including some of my ancestors. It would require a doctor but in long-term, not short-term and in 1902 would be pretty much a death sentence.

That said, people born today have some genetic resistance to diseases of the past because they are often descended from those who survived various epidemics and diseases in the past.

GeorgeK
08-16-2009, 04:06 AM
I'm going throw in good ol' tuberculosis. Yes, it did/does kill quite a lot of people and even in survivors there are remnants, but lots of people survived, too. You could definitely use a doc for more than a little while. There is a vaccine for it and it's been around since the 20's. No idea how effective it is, though. If your MC lives in an area with outbreaks (increasingly common these days) and she's rather health conscious, she may have gotten the vaccine as a precaution.
.

Yes, the BCG Vaccine is available in most non 1st world nations now. It's not easily available now in America due to it's low occurence rate and availability of antibiotics. (Incidentally in America even today most likely the local Health Dept will pick up the tab for antibiotics for documented TB because they fear TB that much (and rightly so)) I've seen TB do some really wierd stuff. It makes sense retrospectively that it is called one of the great impersonators. (It can mimic other diseases even raising some tumor markers in the blood).

Kalyke
08-17-2009, 01:11 AM
Rubella is good (German Measles). Many children's graves from that time period.
Try Scarlet fever that was a very popular and deadly disease back then. They cut the hair off of the people who had it to cool their heads.
Cholora is good if a water source is contaminated. Lots of nice death scenes there.

clevernamehere
08-17-2009, 04:32 AM
TB is a serious illness, but people live for years with it. It is also isn't part of the standard schedule is most developed countries.

Typhoid is a very common cause of death for small children, but it has a lot to do with hygiene. Its not common to vaccinate against it in developed countries.

Rubella is very often a mild disease, people often aren't sure if they've even had it because it can just be a mild rash. (Pregnant women in the late 60s-80s were often tested to see if they had Rubella anti-bodies because Rubella can cause birth defect if the woman catches it while pregnant but many women had no idea if they'd ever had it).

Measles and mumps were very typical childhood diseases up until the mid-20th century, so I think that's what you're looking for. Measles can kill, but even in the developing world the survival rate is about 80%. Mumps is even less likely to kill you, although there is a risk that it can make a boy/man sterile and it looks funny.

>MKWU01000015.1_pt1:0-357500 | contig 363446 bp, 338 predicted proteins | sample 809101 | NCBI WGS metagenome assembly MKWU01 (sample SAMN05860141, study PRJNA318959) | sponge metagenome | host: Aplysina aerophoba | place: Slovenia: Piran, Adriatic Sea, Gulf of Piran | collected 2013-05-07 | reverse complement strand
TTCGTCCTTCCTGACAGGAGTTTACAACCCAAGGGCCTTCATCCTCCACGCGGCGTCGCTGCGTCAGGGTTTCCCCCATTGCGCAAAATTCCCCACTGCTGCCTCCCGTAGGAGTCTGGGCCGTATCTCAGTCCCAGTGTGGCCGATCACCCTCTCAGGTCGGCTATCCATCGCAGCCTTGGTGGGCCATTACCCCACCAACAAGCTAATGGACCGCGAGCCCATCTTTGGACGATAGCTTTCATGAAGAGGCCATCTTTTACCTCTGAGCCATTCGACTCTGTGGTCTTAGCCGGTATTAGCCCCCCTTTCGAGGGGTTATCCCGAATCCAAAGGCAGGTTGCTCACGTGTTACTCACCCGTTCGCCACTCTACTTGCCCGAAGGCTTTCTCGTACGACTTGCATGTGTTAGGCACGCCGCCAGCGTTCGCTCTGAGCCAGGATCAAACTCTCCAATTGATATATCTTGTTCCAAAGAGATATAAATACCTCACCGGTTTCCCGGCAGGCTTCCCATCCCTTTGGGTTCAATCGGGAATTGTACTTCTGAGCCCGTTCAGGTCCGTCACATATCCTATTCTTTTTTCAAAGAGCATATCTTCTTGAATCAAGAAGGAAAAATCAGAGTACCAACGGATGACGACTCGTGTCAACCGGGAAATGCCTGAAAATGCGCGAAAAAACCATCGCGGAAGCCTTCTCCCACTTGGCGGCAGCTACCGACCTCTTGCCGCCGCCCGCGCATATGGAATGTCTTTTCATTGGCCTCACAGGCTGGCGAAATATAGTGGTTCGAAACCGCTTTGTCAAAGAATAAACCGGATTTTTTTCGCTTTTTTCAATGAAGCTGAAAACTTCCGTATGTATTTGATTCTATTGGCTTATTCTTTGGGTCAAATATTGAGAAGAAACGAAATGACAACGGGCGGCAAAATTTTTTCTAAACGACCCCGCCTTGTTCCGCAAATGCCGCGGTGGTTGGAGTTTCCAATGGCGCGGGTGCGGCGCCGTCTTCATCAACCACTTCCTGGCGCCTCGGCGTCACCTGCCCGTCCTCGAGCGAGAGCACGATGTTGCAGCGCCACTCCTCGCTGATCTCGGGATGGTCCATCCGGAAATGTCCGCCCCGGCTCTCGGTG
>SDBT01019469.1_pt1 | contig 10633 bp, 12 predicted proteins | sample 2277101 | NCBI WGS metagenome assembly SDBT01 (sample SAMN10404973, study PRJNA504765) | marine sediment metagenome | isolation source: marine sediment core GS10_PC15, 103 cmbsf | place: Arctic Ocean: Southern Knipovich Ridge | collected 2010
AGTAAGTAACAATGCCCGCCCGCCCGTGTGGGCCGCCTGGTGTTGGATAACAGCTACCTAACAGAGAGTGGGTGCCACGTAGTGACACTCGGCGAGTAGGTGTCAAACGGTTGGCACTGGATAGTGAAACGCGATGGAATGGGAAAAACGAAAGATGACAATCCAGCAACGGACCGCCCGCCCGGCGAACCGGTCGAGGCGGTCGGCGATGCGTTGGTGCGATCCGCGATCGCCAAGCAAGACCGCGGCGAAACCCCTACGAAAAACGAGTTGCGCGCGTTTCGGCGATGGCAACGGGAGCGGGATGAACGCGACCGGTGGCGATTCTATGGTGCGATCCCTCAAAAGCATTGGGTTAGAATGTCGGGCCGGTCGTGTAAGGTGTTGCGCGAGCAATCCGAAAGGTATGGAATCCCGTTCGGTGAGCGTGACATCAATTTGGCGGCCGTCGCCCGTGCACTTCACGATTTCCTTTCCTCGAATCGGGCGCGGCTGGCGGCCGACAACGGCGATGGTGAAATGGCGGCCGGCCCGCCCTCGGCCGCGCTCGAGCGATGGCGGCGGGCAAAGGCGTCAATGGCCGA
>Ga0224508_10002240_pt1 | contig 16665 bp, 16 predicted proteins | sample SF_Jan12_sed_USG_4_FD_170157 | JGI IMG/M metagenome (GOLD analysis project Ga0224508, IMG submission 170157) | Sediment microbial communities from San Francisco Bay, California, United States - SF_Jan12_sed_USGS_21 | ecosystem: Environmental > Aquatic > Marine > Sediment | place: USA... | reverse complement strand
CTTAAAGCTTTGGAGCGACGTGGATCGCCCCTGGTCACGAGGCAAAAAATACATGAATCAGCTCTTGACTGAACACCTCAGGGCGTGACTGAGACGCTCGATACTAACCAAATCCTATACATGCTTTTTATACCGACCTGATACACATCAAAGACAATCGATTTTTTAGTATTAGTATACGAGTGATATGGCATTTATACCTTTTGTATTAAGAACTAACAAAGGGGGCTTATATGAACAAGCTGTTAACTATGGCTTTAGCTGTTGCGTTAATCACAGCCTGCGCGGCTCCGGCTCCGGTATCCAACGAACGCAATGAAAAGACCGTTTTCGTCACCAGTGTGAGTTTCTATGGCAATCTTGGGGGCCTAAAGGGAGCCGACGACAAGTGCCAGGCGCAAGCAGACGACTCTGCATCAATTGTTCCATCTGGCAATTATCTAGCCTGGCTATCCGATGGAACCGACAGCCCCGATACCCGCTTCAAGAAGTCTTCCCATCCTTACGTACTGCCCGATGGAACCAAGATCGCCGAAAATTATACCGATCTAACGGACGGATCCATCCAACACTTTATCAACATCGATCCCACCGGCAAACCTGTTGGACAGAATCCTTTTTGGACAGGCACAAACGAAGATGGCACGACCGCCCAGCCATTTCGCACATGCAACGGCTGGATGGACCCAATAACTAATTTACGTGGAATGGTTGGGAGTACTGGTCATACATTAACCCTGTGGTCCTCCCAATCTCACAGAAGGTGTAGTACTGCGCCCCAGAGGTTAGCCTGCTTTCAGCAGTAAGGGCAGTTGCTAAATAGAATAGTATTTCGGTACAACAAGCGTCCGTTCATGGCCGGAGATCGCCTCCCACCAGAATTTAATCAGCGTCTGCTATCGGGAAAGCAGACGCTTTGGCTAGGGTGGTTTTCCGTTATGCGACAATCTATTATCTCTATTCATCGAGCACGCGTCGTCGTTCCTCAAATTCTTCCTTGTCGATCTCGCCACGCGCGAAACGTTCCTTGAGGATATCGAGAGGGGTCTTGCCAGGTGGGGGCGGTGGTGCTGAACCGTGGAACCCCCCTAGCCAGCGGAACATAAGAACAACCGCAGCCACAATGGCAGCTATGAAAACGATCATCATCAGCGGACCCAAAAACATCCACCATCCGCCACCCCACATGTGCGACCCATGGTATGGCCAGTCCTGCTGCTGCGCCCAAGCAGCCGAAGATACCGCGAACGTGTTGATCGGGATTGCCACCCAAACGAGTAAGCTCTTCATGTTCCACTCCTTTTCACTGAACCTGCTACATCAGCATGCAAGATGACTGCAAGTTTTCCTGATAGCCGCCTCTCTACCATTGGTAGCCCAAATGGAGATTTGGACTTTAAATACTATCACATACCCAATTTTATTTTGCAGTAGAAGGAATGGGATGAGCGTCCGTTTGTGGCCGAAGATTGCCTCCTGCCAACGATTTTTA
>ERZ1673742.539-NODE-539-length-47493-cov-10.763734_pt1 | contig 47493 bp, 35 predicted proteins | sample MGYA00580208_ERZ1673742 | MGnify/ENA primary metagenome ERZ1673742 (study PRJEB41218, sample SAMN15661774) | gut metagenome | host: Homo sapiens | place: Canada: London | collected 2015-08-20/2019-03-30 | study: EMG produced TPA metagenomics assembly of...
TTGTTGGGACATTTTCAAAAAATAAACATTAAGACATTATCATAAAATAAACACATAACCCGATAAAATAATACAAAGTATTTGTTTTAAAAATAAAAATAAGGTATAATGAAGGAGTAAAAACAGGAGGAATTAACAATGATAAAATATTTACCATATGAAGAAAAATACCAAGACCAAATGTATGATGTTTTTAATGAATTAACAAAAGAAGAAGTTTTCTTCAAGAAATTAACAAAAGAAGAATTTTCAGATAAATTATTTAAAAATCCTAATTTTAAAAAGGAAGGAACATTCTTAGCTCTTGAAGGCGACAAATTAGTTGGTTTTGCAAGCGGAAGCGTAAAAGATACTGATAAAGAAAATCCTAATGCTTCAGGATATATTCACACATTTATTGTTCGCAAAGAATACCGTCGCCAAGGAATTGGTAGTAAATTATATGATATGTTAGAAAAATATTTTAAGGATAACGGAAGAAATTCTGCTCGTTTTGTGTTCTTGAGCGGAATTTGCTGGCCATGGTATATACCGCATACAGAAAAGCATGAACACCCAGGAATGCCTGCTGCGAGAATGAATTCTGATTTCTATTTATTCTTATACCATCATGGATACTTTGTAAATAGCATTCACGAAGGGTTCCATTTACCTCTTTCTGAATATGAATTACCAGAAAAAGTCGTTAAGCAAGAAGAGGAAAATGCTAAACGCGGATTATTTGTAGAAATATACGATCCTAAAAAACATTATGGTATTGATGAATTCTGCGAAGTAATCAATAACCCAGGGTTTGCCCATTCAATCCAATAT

Whopping cough lasts a lot longer than either mumps or rubella (3-4 months instead of 3 weeks). Also as a general FYI, it you are older than 28 you may want to see if you need a pertussis and tetanus booster. Many doctors recommend a booster every ten years since pertussis is endemic to the US and Canada.

StephanieFox
08-18-2009, 04:32 AM
Cholora is a good one. The cure (then) would be to drink a lot of purified water since the disease kills by dehydration. It's messy, though.

There were some yellow fever epidemics. Yellow fever can destroy the liver, but it's not always fatal. It's seasonal (mosquitos.)

Typhoid is also a good one. Fatality rates then were 40-75 percent.

Of course, there's always food poisioning. You would not have to know the exact kind but you'd know what it is.

If it doesn't have to be a communicable disease, you could have a kidney stone. Very, very survivable.

padnar
08-18-2009, 09:51 AM
Malaria might suit you.
padma

Barb D
08-18-2009, 06:07 PM
I've decided to go with typhoid fever because there were cases of it then and there. One of my time travelers will have been vaccinated in preparation for a trip to the far east, and the other will get sick.

Tsu Dho Nimh
08-18-2009, 09:05 PM
Measles - the pneumonia from it in the pre-antibiotics, pre-respirator era was quite severe. And it would vanish for a while, then come back and roar through an area, infecting anyone who hadn't been infected the last time.

http://www.associatedcontent.com/article/1470269/a_beginners_guide_to_the_measles.html